If you want to get the moral measure of the so-called “international community” look at what they claim to be their successes.
The other day I heard James Rubin, a senior state department official under Bill Clinton, saying on the radio that the US would regain its international credibility when it repeated the humanitarian triumph that it had achieved in Kosovo in 1999. I nearly threw up.
Kosovo is a province of Serbia. The majority of the population are now Albanians, but Kosovo retains an important place in Serbian nationalist ideology. It was by playing on these associations that Serbian president Slobodan Milosevic launched the programme of expansionism that helped precipitate the Balkan wars of the 1990s.
The last episode of these wars was fought in Kosovo in the spring of 1999. By then a vicious, but small scale counterinsurgency campaign was being waged by the Serb-controlled Yugolsav army (JNA) against the guerrillas of the Kosovo Liberation Army (KLA) demanding national independence.
Clinton and his European allies, headed by Tony Blair, mounted a bombing campaign against Serbia. Milosevic reacted by ordering the JNA to expel hundreds of thousands of Albanians but eventually had to abandon control of Kosovo to the United Nations (UN) and Nato. Under the Russian‑brokered deal that ended the war, Kosovo remained legally part of Serbia.
Now Kosovo is back in the news. Its Albanian-dominated government is threatening unilaterally to declare independence from Serbia. This plan has the support of George Bush’s administration and of the big European powers.
Last weekend’s European Union summit decided to send 1,800 police, judges, customs officials and prosecutors to Kosovo to help “stabilise” it after independence. They will join the 16,000 Nato troops of KFOR (Kosovo Force).
The recently elected prime minister of Kosovo is Hashim Thaçi. He was one of the leaders of the KLA, which during the 1999 war worked with Nato helping to target its bombing raids. He was widely criticised for the crime that flourished during the few months that he effectively ran Kosovo after the Serbian withdrawal.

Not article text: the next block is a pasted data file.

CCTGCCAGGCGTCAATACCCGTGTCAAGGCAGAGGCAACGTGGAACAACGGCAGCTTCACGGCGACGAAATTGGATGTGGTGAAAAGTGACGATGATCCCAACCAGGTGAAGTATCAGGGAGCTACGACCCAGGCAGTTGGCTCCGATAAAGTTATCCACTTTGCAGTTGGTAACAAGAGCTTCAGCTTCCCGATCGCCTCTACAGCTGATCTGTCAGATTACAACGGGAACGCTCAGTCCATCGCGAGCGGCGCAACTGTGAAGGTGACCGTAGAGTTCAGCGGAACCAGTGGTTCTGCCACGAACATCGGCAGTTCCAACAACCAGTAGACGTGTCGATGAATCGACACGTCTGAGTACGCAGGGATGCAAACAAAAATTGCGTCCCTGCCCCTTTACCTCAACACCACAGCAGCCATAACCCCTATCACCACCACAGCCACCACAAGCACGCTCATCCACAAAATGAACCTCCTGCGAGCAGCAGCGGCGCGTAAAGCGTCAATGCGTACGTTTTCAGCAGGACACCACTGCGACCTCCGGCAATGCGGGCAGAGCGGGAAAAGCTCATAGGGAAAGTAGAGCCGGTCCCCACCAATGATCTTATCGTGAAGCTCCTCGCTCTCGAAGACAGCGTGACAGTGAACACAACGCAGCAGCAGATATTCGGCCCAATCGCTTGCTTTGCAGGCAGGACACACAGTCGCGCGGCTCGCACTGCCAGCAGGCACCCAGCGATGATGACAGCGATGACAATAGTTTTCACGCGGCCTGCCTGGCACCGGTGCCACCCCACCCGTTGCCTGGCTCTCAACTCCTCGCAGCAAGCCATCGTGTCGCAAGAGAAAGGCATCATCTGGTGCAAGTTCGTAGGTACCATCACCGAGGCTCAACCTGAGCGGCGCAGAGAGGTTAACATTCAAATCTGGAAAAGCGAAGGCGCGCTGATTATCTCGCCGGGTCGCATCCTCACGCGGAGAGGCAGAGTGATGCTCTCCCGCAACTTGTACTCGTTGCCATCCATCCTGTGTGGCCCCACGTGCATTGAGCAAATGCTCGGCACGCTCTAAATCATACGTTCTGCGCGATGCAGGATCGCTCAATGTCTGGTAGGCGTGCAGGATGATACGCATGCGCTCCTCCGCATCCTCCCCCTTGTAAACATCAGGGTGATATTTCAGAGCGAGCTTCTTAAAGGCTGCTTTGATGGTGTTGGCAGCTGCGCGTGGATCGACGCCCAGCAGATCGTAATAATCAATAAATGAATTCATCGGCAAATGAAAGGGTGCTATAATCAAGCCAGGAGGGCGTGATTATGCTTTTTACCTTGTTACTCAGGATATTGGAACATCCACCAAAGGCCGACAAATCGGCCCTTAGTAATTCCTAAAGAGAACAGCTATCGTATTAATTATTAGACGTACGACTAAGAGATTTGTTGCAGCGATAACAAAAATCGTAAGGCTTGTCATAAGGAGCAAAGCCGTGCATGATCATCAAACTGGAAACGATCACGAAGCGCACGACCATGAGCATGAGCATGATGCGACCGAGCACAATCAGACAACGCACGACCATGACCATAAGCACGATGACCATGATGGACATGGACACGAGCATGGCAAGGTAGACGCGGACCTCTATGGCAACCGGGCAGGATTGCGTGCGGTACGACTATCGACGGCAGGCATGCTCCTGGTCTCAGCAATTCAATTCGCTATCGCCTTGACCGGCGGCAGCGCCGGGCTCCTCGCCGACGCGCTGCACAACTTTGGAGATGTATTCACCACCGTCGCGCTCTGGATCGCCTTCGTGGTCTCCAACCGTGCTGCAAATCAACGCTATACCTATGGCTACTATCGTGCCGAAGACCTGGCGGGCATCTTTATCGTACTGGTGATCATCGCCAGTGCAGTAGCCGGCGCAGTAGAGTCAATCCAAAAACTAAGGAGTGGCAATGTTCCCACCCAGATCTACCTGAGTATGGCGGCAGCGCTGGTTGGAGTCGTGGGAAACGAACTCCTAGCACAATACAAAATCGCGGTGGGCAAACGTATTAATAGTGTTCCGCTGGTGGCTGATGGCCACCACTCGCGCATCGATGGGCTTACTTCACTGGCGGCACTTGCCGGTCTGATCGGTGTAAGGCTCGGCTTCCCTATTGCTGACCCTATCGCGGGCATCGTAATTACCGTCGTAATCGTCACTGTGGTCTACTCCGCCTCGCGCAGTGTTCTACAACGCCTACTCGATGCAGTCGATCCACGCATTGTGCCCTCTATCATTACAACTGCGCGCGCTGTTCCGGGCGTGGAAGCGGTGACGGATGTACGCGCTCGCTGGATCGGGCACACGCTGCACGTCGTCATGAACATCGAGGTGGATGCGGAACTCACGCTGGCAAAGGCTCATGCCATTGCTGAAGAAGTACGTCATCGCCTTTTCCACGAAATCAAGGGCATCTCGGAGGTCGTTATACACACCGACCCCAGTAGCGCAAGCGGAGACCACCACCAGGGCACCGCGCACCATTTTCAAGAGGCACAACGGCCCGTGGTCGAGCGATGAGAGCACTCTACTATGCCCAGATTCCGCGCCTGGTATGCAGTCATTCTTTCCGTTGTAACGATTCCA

In response to the crime wave, and to widespread atrocities against Kosovo’s Serb minority, the UN adopted a policy of “standards before status”. In other words, Kosovo had to achieve functioning democratic institutions – the rule of law, freedom of movement, the return and reintegration of Serbs and other minorities, dialogue with the Serbian government in Belgrade – before there could be any agreement of its international status.
This policy has now been abandoned. The business analyst Oskar Lindström wrote in a letter to the Financial Times back in May:
“Bombings and assassinations of political opponents (and UN staff) are common… Clearly, an independent Kosovo looks more likely to become a failed state, ethnically cleansed of all its minorities, than the democratic multicultural model state that the US and Britain claim.”
The EU mission is probably intended in part to restrain Thaçi and the thugs around him, as well as to deter Serbia from any military moves. But even with the 1,600 reinforcements being held in reserve by Nato, the Western presence is too weak to be able to defend the Serb enclaves from the ex‑KLA warlords who run Kosovo.
Meanwhile, Western support for Kosovan independence is likely to worsen relations with Russia. Vladimir Putin’s government has said it will veto Kosovan independence at the UN security council, and Western officials are worried about Russian retaliation elsewhere. For example, the US client regime in Georgia fears that the Russian government may use the Kosovo precedent to recognise Abkhazia and South Ossetia, two Russian-backed separatist enclaves in Georgia.
To sum up, the US and the EU are rushing to back a regime run by nationalist gangsters whose independence may destabilise a region that was torn apart by war less than a decade ago. This is the “good governance” they are constantly preaching to the rest of the world.